Overdose deaths in pregnant, postpartum women tripled in as many years: NIH

Overdose deaths among pregnant and postpartum women nearly tripled between 2018 and 2021, according to a study from the National Institutes of Health (NIH) published Wednesday.

The rate of overdoses increased from 4.9 per 100,000 women between the ages 35-44 to 15.8 in 2021, the NIH said.

The study authors said the increasing overdose rate could signal that there are still significant barriers to addiction treatment among vulnerable populations.

“The stigma and punitive policies that burden pregnant women with substance use disorder increase overdose risk by making it harder to access life-saving treatment and resources,” said Dr. Nora Volkow, director of the National Institute on Drug Abuse (NIDA), in a statement.

“Reducing barriers and the stigma that surrounds addiction can open the door for pregnant individuals to seek and receive evidence-based treatment and social support to sustain their health as well as their child’s health,” she continued.

The study was mounted in order to better understand how the COVID pandemic has impacted overdose rates and people with substance abuse disorders, the NIH said. Overall, overdose rates rose sharply during the pandemic.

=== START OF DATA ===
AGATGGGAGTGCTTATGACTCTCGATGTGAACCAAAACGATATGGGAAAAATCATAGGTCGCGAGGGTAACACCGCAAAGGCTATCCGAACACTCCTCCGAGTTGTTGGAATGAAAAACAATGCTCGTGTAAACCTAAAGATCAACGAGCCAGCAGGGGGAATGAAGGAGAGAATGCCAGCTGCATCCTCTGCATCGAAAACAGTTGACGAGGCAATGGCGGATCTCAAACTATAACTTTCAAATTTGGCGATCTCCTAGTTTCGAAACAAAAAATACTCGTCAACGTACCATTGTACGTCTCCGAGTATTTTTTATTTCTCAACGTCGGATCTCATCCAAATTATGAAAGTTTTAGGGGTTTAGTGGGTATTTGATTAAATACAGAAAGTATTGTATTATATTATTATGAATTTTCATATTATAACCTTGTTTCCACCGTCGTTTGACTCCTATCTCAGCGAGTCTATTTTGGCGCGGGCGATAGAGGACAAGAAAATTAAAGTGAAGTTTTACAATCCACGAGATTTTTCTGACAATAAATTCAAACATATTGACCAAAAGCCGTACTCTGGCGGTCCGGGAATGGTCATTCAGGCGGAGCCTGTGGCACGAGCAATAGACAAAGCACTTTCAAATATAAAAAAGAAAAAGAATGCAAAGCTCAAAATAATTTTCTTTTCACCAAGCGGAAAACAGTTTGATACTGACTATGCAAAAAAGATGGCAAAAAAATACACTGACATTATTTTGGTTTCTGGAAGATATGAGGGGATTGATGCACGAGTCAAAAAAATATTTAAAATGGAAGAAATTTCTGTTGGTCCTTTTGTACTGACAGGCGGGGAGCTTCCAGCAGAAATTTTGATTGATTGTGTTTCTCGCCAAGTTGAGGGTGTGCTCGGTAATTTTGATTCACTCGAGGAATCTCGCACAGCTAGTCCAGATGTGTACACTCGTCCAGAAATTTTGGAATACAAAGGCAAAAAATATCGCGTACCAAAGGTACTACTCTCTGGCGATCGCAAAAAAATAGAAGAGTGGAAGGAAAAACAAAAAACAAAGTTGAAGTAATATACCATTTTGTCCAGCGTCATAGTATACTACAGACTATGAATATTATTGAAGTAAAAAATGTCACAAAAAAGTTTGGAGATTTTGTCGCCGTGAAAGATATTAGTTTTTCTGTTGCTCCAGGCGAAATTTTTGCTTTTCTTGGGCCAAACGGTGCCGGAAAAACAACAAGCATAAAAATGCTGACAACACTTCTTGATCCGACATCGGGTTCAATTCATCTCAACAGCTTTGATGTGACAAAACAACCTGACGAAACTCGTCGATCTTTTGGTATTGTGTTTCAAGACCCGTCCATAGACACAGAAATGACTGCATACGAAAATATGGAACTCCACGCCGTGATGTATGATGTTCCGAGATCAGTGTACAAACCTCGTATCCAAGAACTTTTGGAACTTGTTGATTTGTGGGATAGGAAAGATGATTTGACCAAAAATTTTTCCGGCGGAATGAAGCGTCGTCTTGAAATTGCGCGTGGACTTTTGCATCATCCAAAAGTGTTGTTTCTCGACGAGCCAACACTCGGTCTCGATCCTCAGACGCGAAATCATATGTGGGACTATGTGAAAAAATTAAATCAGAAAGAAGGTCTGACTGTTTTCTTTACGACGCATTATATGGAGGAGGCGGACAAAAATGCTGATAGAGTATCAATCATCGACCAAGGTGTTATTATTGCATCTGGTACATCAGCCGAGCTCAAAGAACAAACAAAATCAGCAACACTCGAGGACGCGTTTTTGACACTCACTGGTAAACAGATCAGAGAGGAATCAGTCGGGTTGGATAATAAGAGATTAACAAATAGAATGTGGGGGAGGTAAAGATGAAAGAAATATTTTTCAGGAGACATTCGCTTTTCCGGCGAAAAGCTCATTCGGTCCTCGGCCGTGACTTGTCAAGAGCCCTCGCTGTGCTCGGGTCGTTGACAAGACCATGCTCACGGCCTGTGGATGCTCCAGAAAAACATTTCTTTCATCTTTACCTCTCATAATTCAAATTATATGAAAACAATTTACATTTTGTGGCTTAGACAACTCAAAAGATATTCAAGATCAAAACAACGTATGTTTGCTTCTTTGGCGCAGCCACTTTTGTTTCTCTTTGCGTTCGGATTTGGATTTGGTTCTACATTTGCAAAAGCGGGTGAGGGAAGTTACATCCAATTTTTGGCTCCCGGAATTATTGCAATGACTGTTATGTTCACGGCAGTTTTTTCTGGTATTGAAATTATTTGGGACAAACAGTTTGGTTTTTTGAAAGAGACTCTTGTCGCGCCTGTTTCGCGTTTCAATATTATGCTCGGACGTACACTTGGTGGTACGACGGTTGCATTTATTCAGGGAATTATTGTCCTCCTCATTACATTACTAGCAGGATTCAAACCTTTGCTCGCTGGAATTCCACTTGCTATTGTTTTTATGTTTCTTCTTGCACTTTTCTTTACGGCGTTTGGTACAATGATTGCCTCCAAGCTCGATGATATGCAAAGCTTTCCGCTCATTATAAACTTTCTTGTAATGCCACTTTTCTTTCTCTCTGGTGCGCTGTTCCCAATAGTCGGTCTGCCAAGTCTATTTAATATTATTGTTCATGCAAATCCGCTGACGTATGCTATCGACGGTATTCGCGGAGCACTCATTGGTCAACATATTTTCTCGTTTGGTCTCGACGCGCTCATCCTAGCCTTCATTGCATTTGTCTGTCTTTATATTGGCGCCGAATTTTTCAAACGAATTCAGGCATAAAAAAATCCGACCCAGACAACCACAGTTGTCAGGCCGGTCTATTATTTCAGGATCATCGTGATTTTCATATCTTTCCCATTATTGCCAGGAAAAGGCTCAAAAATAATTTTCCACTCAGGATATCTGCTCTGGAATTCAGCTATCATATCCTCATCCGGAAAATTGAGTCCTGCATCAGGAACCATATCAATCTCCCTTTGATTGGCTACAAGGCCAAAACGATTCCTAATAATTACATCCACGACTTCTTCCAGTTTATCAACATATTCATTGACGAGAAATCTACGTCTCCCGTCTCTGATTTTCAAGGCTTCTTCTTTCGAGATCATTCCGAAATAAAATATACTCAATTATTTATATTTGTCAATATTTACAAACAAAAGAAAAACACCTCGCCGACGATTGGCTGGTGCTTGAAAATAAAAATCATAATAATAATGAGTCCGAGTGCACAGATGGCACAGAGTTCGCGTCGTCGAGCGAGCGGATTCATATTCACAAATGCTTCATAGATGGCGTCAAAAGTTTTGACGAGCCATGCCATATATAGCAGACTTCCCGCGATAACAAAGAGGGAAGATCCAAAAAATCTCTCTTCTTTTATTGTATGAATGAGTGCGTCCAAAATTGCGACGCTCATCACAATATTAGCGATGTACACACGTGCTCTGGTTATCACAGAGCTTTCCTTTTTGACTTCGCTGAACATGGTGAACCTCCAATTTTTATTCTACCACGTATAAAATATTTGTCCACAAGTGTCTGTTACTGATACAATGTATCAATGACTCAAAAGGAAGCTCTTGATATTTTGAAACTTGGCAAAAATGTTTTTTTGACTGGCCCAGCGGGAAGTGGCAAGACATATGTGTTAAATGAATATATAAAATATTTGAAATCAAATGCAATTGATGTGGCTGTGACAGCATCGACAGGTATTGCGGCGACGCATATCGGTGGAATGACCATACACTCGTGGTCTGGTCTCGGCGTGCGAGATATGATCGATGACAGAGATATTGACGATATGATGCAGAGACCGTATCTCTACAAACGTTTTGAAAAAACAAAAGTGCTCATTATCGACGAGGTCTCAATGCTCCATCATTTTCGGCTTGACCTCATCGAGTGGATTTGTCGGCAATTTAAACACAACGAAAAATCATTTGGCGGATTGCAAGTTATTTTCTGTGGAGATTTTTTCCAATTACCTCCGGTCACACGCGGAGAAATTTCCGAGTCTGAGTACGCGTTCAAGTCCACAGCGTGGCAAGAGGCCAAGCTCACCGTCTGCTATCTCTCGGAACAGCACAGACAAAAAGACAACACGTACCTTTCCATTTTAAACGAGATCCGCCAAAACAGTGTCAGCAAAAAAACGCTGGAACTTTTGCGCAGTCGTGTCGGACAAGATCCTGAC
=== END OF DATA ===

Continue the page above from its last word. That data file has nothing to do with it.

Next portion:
A similar study in late 2022 found that overdose deaths among pregnant women significantly increased during the COVID-19 pandemic.

The NIH study found that women who died of overdoses while pregnant were more likely to be younger than those who died of other complications during pregnancy. Overdose deaths were also more likely to be outside of health care facilities, despite a majority having access to high-quality hospitals.

“These results reflect the persistent national overdose crisis and demonstrate that pregnancy is an urgent time for interventions that can reduce the risk of overdose,” said Emily Einstein, NIDA Science Policy Branch chief and a study co-author.

“Stigmatizing and penalizing women with substance use disorders makes it very hard for them to seek help for drug use and receive routine prenatal care,” she continued. “Effective treatments and medical services exist — unfettered access is needed to help mothers and children survive.”